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Twisted Willow enjoys a warm welcome PDF Print E-mail
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Written by MARK JAEGER   
Wednesday, 12 June 2013 16:33

Franklin St. restaurant brings upscale dining to Port’s downtown

The opening of few Port Washington businesses has been as greatly anticipated as the Twisted Willow restaurant, 308 N. Franklin St.

The evidence was in the number of people who routinely stopped to peer in the darkened windows of the restaurant to get a glimpse at what was inside.

Now open, the upscale restaurant fills a very visible void created when Wind Rose Wine and Martini Bar closed about four years ago and the building went into foreclosure.

More than a century old, the distinctive cream brick building is the former Wisconsin House Hotel.

After languishing in the heart of the city’s downtown for years, the building found new life when it was targeted by a ground of physicians and longtime friends who comprise McBunsen 2 LLC.

The ownership team includes Doug and Vickie McManus, Richard and Jill Bunting, and Ken and Chris Jensen.

The partners also own Ellen’s Home, an assisted-living facility in Port Washington.

The restaurant is closely affiliated with the Town of Grafton farm of the same name that will be the source of much of the locally grown produce on the menu.

Restaurant manager Jill Bunting said she has been stunned by the reception the business has received in its first few weeks of operation.

“We were aiming at kind of a soft launch, hoping to build up our Port Washington customer base initially. But even relying on just word of mouth, the response has been overwhelming,” Bunting said.

“We have been very busy on Fridays for our fish fry, and Saturdays which are traditionally date night. We have been turning over our seating about three times a night.”

There is seating for 60, with another 10 seats available at the bar.

She said the partnership originally looked to open a bed-and-breakfast, but fell in love with the Franklin Street building’s potential as a restaurant.

“We just love the building and all of its windows,” Bunting said.

New screen doors have been added to two doors to take advantage of the off-the-lake breezes that can cool Port Washington in the swelter of summer.

Bunting said the owners are committed to promoting sustainable lifestyles, as evidenced by the use of recycled materials in the building.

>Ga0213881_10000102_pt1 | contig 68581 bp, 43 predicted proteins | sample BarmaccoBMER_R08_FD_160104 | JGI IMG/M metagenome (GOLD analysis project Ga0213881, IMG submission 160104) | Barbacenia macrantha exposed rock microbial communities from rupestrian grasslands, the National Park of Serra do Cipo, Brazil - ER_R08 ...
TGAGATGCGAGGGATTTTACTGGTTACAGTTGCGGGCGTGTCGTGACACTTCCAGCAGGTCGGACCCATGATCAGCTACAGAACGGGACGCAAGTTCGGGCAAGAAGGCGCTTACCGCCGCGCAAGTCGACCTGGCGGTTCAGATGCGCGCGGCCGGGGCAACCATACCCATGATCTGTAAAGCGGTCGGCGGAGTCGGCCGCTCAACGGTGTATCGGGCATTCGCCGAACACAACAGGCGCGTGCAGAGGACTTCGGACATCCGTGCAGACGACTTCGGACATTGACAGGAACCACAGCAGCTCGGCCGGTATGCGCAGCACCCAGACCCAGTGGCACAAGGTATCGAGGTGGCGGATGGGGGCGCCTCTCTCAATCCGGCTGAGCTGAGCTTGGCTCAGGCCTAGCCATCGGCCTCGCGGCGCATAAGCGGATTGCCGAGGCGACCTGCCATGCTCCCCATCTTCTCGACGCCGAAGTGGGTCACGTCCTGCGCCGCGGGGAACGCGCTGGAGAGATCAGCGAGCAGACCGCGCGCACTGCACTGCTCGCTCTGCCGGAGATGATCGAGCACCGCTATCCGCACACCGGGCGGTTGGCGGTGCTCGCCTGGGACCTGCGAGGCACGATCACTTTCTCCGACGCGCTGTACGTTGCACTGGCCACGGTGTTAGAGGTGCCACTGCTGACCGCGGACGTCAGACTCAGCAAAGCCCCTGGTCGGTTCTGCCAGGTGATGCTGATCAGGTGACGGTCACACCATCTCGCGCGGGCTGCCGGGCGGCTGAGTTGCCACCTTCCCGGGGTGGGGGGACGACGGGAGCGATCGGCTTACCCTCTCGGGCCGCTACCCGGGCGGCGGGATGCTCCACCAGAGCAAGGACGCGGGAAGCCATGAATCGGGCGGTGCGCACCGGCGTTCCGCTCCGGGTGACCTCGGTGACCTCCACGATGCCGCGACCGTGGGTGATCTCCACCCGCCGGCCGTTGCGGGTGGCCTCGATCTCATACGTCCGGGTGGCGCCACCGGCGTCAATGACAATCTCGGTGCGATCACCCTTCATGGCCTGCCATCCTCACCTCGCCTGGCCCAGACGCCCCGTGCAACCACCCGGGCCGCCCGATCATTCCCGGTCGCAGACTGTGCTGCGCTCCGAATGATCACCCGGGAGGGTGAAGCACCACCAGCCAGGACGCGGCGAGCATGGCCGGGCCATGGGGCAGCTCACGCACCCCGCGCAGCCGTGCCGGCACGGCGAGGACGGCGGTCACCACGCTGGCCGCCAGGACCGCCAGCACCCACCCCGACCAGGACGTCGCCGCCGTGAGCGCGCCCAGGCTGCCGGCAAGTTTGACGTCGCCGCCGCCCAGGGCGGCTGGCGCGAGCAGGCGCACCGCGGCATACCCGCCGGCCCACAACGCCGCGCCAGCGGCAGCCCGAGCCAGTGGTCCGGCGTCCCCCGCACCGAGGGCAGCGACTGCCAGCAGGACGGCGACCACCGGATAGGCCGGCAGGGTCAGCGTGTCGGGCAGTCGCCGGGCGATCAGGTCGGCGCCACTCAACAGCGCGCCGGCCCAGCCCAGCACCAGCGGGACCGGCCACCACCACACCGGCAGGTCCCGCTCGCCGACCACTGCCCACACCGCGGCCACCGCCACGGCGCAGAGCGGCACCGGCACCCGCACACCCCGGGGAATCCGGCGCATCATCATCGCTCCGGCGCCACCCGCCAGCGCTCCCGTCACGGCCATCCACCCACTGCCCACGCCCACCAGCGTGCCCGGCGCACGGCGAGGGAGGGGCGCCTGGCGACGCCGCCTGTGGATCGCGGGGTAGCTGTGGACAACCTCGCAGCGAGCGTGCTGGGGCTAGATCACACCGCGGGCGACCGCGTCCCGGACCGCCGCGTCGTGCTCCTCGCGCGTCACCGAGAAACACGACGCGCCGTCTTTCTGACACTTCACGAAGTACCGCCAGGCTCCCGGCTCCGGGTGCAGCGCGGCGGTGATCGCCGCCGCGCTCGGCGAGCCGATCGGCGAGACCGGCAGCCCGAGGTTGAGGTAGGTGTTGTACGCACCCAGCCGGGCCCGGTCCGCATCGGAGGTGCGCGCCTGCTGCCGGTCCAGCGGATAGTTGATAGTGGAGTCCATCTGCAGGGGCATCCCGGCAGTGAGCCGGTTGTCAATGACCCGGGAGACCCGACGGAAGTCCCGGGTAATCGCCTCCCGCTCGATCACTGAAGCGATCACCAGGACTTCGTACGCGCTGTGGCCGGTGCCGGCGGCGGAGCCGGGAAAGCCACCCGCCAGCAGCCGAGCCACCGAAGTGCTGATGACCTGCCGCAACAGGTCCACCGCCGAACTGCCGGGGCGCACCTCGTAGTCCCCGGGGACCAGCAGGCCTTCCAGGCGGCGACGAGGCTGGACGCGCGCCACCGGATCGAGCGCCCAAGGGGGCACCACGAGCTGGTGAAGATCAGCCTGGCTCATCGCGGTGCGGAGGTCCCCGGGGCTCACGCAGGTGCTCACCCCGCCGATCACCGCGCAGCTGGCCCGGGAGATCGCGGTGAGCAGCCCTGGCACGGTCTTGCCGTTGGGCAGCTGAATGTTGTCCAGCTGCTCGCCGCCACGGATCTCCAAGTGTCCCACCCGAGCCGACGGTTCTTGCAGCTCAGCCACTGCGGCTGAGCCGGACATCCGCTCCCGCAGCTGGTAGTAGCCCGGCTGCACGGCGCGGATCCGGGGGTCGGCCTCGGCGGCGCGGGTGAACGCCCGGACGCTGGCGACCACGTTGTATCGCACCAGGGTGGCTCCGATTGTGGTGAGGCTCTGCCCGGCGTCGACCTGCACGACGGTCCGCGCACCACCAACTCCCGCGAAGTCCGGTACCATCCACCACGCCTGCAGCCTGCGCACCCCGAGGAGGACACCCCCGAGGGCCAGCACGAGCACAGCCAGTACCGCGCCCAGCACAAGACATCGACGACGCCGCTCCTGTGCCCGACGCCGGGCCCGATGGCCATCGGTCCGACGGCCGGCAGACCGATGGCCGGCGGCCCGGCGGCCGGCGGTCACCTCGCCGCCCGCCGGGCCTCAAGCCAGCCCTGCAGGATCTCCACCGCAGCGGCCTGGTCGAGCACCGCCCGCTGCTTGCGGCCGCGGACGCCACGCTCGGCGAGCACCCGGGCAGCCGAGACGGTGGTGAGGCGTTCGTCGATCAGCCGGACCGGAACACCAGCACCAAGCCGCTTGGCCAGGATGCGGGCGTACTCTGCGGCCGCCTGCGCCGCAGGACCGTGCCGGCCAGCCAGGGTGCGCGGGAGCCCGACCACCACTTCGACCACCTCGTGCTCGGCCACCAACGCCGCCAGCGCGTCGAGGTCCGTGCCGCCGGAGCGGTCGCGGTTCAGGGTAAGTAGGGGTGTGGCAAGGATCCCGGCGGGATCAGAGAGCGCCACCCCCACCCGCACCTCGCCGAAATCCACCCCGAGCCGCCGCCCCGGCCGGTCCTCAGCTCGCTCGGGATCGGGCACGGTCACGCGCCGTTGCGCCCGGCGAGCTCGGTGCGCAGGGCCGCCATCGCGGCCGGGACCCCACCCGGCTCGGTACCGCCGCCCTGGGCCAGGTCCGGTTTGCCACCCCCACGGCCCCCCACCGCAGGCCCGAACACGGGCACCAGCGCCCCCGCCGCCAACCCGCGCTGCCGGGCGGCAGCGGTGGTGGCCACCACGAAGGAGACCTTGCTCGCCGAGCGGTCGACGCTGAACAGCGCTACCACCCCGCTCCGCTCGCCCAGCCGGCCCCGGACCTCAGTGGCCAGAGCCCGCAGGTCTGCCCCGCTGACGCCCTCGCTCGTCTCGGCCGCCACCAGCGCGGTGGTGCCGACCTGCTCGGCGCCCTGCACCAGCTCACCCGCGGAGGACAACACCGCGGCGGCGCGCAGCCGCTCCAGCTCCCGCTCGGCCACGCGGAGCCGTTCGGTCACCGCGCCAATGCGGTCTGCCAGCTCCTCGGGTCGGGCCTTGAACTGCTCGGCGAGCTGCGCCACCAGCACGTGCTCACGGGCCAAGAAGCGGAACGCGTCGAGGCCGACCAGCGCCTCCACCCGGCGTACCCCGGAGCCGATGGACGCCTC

“We became very good customers at the West Bend ReStore, Goodwill and St. Vincent stores. The building used to be a hardware store at one time, and we found some old lamps in the basement that we also managed to clean up and repurpose in the restaurant,” she said.

“There are also a couple of old safes in the basement that we could use, but I haven’t been able to find the manpower to move them upstairs.”

The head chef is Bunting’s brother, Dan Wiken, also a co-owner, who previously was head chef at the Packing House in Milwaukee.

Wiken is joined in the kitchen by chef Nicholas Keller, a Port Washington native.

Although not extensive, Bunting said the menu was designed to cater to a wide range of diners.

A selection of appetizers and sandwiches are available for lighter dining, including baked fondue, crab cakes and coconut curry with grilled shrimp. Prices range from about $5 to $13.

Featured entrees, again, offer a little bit of everything, including some unusual fare. Choices include Asian barbecued salmon, wild mushroom and kale stroganoff, dry rubbed short ribs and “Big Kid” macaroni and cheese. Prices range from $10 to $23.

A children’s menu offers a selection of $5 kid-preferred entrees, and includes dirt-and-worm pudding for dessert.

The wine list is limited to 12 carefully selected offerings by the bottle or glass, supplemented by a variety of unusual tap beers, microbrews and imported beers.

The menu includes pairing suggestions of both beer and wine.

The restaurant is open at 4:30 p.m. Tuesdays through Saturdays. The bar opens daily from 3 to 6 p.m.


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